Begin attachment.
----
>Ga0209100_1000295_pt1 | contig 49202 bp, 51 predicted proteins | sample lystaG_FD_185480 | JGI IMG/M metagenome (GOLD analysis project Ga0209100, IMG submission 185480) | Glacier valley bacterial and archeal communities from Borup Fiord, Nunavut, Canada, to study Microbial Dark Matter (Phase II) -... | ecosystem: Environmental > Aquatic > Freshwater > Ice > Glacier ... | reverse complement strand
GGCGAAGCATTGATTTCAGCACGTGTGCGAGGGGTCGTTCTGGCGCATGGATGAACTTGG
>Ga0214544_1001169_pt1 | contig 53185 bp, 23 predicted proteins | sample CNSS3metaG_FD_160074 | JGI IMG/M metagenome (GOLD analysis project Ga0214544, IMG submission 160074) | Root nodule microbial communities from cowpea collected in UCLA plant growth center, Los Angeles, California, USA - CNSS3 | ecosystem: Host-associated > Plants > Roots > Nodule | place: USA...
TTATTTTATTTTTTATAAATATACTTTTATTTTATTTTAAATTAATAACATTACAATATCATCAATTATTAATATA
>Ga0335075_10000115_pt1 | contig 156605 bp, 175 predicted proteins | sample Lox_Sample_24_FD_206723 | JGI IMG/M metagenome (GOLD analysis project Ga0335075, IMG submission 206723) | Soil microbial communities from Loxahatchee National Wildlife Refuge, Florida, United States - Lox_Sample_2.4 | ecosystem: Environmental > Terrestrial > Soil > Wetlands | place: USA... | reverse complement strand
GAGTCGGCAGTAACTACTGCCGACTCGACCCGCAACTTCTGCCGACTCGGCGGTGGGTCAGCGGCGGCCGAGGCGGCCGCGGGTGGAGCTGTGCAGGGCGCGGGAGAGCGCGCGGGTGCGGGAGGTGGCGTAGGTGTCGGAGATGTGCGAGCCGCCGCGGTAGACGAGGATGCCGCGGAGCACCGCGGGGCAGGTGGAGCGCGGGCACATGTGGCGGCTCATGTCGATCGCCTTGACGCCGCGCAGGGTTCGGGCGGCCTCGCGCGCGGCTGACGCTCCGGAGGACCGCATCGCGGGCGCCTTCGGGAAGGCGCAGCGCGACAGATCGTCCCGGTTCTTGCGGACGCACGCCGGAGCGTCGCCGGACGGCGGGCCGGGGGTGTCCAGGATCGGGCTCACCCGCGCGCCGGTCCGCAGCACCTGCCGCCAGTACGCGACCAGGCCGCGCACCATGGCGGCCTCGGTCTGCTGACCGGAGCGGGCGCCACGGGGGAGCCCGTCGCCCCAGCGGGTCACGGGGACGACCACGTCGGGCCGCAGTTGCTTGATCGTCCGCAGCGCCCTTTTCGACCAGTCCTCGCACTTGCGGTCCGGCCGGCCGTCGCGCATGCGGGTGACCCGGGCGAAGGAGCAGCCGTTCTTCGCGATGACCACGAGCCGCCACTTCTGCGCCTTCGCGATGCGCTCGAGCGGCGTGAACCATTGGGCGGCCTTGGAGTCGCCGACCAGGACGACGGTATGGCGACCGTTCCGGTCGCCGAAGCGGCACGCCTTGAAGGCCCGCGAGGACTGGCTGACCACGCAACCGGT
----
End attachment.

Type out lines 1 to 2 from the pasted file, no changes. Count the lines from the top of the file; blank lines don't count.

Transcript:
>Ga0209100_1000295_pt1 | contig 49202 bp, 51 predicted proteins | sample lystaG_FD_185480 | JGI IMG/M metagenome (GOLD analysis project Ga0209100, IMG submission 185480) | Glacier valley bacterial and archeal communities from Borup Fiord, Nunavut, Canada, to study Microbial Dark Matter (Phase II) -... | ecosystem: Environmental > Aquatic > Freshwater > Ice > Glacier ... | reverse complement strand
GGCGAAGCATTGATTTCAGCACGTGTGCGAGGGGTCGTTCTGGCGCATGGATGAACTTGG